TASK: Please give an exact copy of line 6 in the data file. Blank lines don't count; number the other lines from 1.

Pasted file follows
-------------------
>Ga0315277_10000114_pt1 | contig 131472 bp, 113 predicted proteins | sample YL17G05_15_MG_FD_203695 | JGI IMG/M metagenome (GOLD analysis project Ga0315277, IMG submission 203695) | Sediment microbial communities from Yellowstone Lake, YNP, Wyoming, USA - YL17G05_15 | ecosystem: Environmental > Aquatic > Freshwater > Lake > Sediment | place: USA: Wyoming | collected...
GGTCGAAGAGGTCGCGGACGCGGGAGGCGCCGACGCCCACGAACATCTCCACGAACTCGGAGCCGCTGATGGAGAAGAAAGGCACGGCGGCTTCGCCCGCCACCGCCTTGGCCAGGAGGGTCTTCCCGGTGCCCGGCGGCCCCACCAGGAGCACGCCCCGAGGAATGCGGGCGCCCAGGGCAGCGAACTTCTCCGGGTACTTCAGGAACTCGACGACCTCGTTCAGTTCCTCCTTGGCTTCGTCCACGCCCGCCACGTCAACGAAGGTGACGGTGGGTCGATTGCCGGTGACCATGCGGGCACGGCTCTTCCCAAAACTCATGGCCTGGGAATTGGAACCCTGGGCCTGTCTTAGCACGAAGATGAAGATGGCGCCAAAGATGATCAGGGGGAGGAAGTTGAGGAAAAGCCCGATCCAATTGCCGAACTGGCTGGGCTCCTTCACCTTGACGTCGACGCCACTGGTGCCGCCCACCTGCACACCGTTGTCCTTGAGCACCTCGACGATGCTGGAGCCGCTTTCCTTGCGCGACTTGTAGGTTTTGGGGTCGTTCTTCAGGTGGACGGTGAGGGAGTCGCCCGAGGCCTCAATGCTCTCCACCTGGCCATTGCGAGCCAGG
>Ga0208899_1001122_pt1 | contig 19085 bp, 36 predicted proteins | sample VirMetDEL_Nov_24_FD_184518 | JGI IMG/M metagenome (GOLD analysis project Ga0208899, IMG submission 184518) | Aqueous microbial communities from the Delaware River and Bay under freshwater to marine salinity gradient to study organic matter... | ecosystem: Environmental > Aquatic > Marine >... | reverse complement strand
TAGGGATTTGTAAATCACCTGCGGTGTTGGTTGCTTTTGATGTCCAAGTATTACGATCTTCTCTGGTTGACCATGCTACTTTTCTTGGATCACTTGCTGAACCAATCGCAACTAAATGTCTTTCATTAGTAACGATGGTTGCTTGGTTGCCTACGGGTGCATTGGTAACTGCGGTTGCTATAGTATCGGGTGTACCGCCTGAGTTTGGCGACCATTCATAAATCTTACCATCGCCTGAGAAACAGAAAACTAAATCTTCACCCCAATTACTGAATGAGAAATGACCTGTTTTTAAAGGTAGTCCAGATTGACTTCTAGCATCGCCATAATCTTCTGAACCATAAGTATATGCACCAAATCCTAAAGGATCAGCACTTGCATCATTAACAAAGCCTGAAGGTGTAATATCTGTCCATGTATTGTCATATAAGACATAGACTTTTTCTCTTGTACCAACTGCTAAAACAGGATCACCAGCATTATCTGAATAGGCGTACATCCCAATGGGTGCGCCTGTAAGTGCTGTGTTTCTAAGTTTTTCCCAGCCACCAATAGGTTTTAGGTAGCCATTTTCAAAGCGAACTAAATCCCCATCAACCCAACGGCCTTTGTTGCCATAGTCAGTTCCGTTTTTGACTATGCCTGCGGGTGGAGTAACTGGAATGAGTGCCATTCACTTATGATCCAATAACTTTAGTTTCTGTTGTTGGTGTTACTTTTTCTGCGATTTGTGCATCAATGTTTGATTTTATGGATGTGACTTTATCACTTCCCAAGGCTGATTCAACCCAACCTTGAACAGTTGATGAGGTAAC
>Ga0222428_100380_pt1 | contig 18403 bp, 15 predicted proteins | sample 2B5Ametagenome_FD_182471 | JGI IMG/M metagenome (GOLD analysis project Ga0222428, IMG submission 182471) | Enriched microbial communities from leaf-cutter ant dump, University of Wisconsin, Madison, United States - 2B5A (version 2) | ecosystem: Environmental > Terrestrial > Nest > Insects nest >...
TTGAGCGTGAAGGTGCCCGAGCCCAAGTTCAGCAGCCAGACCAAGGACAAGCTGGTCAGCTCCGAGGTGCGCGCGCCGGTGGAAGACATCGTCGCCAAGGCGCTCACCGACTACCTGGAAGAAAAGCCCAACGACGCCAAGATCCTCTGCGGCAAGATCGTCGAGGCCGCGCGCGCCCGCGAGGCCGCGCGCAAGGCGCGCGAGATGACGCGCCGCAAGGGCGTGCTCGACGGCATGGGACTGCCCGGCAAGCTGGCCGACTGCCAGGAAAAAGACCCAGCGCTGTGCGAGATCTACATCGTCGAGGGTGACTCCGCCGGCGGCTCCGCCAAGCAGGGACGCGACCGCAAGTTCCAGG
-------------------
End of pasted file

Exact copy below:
TTGAGCGTGAAGGTGCCCGAGCCCAAGTTCAGCAGCCAGACCAAGGACAAGCTGGTCAGCTCCGAGGTGCGCGCGCCGGTGGAAGACATCGTCGCCAAGGCGCTCACCGACTACCTGGAAGAAAAGCCCAACGACGCCAAGATCCTCTGCGGCAAGATCGTCGAGGCCGCGCGCGCCCGCGAGGCCGCGCGCAAGGCGCGCGAGATGACGCGCCGCAAGGGCGTGCTCGACGGCATGGGACTGCCCGGCAAGCTGGCCGACTGCCAGGAAAAAGACCCAGCGCTGTGCGAGATCTACATCGTCGAGGGTGACTCCGCCGGCGGCTCCGCCAAGCAGGGACGCGACCGCAAGTTCCAGG